# ontop mapping pretty-r2rml

$ ./ontop help mapping pretty-r2rml
NAME
        ontop mapping pretty-r2rml - prettify R2RML file using Jena
SYNOPSIS
        ontop mapping pretty-r2rml {-i | --input} <input.ttl>
                {-o | --output} <pretty.ttl>
OPTIONS
        -i <input.ttl>, --input <input.ttl>
            Input mapping file in Ontop native format (.obda)
        -o <pretty.ttl>, --output <pretty.ttl>
            Input mapping file in Ontop native format (.obda)

# ontop bootstrap

$ ./ontop help bootstrap
NAME
        ontop bootstrap - Bootstrap ontology and mapping from the database
SYNOPSIS
        ontop bootstrap [ {-b | --base-iri} <base IRI> ]
                {-m | --mapping} <mapping file>
                {-p | --properties} <properties file>
                [ {-t | --ontology} <ontology file> ]
OPTIONS
        -b <base IRI>, --base-iri <base IRI>
            base uri of the generated mapping
        -m <mapping file>, --mapping <mapping file>
            Mapping file in R2RML (.ttl) or in Ontop native format (.obda)
        -p <properties file>, --properties <properties file>
            Properties file
        -t <ontology file>, --ontology <ontology file>
            OWL ontology file

# ontop query

The ontop query command is designed for users to be able to test their system quickly using the command line utilities. You can use them if you already have a scenario test case including:

  • the ontology (owl) and the mappings (obda or R2RML) files,
  • a working database to connect to,
  • a SPARQL query file

The ontop query command helps you to set up the system, run the query from the query string file over it, and get the results either in output file or terminal output. What the script actually does is to set up Ontop using the owl and the mapping file, parses the query from the file and executes it over the created instance of Ontop.

Note that ontop query is NOT intended to be used in production and for benchmarking purposes. Most of its execution time is dedicated to offline tasks like DB metadata extraction and mapping processing. Query answering (i.e. answering the SPARQL query) takes usually much less time. For production and benchmarking purposes, please consider deploying Ontop as a SPARQL endpoint.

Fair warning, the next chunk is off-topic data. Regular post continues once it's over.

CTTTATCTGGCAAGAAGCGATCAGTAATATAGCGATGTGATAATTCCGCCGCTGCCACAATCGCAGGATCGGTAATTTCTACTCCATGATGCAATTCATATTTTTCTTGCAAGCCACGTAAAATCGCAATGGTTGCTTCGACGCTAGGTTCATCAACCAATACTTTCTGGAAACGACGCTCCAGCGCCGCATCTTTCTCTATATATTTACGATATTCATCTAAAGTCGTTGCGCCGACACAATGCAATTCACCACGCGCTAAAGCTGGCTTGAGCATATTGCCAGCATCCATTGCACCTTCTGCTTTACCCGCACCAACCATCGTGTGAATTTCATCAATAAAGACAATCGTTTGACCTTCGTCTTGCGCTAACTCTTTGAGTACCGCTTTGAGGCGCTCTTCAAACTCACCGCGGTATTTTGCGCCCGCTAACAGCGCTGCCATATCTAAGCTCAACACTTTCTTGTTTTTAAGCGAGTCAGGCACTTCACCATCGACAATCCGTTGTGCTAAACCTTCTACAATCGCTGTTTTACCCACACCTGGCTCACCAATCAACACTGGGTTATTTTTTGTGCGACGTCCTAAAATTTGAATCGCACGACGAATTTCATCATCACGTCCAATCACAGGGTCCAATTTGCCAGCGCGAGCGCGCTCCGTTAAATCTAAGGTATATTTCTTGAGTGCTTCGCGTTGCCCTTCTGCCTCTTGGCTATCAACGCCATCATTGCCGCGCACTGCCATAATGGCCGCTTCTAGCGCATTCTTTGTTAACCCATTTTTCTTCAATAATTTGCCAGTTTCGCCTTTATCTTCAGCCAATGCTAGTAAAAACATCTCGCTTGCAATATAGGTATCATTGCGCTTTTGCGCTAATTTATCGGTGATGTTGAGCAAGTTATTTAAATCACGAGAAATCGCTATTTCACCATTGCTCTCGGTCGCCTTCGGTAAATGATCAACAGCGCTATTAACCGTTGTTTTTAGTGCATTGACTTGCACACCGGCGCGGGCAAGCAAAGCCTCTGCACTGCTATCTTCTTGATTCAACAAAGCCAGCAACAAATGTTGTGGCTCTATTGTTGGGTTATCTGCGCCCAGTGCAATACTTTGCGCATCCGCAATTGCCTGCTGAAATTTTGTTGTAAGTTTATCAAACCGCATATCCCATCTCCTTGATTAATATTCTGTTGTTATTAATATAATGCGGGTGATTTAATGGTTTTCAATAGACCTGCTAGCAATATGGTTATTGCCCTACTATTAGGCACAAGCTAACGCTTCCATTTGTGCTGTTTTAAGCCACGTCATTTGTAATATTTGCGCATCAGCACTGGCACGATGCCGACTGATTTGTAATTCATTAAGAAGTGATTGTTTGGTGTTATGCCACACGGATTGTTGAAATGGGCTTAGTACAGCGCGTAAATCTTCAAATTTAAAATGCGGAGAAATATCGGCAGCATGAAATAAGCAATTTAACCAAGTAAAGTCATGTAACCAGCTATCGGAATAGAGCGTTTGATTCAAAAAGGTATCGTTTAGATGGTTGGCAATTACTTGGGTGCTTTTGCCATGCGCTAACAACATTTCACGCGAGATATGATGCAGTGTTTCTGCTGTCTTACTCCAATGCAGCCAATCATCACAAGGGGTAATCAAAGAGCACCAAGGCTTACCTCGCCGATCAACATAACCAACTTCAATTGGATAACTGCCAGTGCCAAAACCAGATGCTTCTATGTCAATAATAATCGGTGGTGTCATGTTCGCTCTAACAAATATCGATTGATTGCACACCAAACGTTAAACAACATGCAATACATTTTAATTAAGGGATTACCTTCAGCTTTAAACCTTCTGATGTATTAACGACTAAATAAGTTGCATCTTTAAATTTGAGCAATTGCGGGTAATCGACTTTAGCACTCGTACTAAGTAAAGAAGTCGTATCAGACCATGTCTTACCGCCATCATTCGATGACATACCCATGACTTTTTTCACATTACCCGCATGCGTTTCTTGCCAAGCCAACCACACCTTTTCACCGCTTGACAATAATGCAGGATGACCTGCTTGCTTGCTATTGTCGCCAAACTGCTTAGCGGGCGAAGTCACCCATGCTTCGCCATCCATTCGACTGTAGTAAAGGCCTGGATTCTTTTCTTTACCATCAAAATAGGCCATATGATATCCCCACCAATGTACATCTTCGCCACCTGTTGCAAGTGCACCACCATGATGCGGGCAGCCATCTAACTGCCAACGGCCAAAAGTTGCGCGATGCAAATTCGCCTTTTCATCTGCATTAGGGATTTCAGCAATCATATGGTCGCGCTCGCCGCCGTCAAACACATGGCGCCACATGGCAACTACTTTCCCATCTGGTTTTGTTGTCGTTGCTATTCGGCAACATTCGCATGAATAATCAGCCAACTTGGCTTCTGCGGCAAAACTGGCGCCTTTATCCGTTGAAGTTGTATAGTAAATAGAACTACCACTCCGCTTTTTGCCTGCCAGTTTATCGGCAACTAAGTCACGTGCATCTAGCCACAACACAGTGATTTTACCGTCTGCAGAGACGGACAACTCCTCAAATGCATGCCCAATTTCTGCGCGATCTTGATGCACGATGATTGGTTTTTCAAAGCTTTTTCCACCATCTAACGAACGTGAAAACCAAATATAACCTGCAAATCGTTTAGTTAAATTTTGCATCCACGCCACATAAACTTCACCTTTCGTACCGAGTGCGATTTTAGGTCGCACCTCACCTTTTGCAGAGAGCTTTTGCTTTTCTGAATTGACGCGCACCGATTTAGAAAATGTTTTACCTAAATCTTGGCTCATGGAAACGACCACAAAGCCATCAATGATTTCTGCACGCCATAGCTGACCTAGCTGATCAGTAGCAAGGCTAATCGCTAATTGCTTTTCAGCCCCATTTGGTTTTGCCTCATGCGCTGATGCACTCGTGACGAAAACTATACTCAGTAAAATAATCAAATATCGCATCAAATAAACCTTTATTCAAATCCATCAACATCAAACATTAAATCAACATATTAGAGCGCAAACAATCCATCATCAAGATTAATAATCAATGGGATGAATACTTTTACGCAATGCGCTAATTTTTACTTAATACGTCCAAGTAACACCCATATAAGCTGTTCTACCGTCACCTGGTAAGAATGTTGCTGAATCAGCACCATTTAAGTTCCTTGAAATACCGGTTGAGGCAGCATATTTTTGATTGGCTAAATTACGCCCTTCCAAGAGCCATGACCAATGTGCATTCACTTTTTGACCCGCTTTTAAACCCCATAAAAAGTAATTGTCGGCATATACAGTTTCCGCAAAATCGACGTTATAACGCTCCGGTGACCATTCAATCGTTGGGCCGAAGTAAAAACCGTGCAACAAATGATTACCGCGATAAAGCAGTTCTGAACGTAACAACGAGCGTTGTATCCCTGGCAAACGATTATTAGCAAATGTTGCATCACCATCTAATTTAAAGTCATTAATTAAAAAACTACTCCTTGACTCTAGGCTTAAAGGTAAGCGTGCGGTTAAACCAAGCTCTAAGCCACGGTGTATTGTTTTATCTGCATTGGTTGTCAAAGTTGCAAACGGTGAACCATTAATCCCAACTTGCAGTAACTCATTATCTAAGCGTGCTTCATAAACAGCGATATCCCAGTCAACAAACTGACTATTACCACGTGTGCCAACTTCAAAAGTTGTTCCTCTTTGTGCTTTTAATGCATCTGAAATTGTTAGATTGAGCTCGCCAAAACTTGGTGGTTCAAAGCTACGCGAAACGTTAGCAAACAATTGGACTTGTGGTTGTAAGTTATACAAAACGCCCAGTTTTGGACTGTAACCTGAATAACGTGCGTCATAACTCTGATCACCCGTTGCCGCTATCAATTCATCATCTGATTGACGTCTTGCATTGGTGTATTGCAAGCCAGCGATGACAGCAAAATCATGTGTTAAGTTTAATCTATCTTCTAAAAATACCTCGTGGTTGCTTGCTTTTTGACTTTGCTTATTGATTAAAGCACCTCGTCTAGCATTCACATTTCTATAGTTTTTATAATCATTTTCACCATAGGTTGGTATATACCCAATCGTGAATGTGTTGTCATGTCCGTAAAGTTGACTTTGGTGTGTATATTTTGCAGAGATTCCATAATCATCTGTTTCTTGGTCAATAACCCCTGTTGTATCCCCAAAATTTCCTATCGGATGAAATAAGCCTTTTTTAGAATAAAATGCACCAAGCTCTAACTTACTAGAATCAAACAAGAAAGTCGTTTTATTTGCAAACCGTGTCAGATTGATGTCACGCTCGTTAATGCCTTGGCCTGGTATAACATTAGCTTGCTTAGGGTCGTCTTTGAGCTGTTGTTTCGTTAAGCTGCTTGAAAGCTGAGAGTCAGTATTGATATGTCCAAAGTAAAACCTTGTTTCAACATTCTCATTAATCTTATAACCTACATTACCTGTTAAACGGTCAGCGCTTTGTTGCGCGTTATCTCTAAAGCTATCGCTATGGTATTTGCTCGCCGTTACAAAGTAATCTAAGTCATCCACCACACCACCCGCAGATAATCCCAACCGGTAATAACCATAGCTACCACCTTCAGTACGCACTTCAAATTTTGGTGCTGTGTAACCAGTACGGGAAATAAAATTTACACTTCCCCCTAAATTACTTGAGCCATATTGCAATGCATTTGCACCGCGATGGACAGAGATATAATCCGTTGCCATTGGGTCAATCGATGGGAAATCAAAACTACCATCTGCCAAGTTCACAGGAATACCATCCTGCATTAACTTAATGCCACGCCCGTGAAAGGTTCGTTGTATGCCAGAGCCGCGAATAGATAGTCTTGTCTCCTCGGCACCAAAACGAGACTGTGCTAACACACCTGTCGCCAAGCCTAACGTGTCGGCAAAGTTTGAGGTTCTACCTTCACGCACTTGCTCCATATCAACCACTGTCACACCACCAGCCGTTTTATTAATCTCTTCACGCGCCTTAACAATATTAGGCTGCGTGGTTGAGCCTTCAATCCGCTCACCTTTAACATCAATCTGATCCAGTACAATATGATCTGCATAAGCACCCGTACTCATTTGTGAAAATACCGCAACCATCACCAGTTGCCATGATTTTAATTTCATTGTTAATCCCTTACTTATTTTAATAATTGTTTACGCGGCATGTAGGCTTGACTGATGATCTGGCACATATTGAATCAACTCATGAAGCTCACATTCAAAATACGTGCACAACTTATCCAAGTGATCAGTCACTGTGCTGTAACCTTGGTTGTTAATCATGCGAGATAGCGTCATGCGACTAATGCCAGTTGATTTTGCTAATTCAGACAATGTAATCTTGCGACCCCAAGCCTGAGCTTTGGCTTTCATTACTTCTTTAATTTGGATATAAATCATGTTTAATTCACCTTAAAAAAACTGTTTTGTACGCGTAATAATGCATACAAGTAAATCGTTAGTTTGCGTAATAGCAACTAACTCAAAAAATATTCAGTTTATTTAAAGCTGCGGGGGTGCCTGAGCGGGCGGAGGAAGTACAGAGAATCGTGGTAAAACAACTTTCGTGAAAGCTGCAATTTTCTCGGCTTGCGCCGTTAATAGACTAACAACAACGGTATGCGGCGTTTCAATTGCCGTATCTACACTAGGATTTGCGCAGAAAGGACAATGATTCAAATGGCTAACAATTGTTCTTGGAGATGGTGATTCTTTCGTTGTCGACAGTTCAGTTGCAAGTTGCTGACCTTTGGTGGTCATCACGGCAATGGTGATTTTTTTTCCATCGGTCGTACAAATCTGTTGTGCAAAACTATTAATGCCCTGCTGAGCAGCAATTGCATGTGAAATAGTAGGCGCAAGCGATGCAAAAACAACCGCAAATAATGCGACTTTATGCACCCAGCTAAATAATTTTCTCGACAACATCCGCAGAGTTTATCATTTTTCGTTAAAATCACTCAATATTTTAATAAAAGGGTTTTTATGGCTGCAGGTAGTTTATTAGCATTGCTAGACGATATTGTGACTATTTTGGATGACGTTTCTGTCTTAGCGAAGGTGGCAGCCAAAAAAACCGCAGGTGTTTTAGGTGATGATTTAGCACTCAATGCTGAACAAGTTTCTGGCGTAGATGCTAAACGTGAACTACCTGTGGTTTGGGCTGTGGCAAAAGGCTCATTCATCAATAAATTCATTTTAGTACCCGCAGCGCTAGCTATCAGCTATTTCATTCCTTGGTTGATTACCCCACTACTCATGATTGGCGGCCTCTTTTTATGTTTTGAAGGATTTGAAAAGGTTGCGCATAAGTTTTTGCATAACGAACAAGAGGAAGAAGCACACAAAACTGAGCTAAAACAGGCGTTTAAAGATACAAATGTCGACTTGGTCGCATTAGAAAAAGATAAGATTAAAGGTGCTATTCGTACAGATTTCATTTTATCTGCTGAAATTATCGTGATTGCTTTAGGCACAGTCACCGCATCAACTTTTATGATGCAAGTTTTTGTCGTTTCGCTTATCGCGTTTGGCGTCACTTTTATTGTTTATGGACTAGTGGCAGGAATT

$ ./ontop help query
NAME
        ontop query - Query the RDF graph exposed by the mapping and the OWL
        ontology
SYNOPSIS
        ontop query [ --disable-reasoning ] [ --enable-annotations ]
                {-m | --mapping} <mapping file> [ {-o | --output} <output> ]
                {-p | --properties} <properties file>
                {-q | --query} <queryFile>
                [ {-t | --ontology} <ontology file> ]
OPTIONS
        --disable-reasoning
            disable OWL reasoning. Default: false
        --enable-annotations
            enable annotation properties defined in the ontology. Default:
            false
        -m <mapping file>, --mapping <mapping file>
            Mapping file in R2RML (.ttl) or in Ontop native format (.obda)
        -o <output>, --output <output>
            output file (default)
        -p <properties file>, --properties <properties file>
            Properties file
        -q <queryFile>, --query <queryFile>
            SPARQL SELECT query file
        -t <ontology file>, --ontology <ontology file>
            OWL ontology file

# Example 1

Execute a SPARQL query using Ontop mapping.

$  ./ontop query -m /Users/xiao/obda/univ-benchQL.obda \
  -t /Users/xiao/obda/univ-benchQL.owl \
  -q /Users/xiao/obda/q1.txt \
  -p /Users/xiao/obda/univ-benchQL.properties	
x
<http://www.Department0.University0.edu/GraduateStudent44>
<http://www.Department0.University0.edu/GraduateStudent101>
<http://www.Department0.University0.edu/GraduateStudent124>
<http://www.Department0.University0.edu/GraduateStudent142>

# Example 2

Execute a SPARQL query using R2RML mapping and output the query result to a file.

$ ./ontop query -m /Users/xiao/obda/univ-benchQL.ttl \
 -t /Users/xiao/obda/univ-benchQL.owl \
 -o /tmp/q1.csv \
 -q /Users/xiao/obda/q1.txt \
 -p /Users/xiao/obda/univ-benchQL.properties	
$ cat /tmp/q1.csv
x
<http://www.Department0.University0.edu/GraduateStudent44>
<http://www.Department0.University0.edu/GraduateStudent101>
<http://www.Department0.University0.edu/GraduateStudent124>
<http://www.Department0.University0.edu/GraduateStudent142>

# ontop extract-db-metadata

At the moment, this command is experimental. The format of the returned JSON file may change without notification. We will document this command once it becomes stable.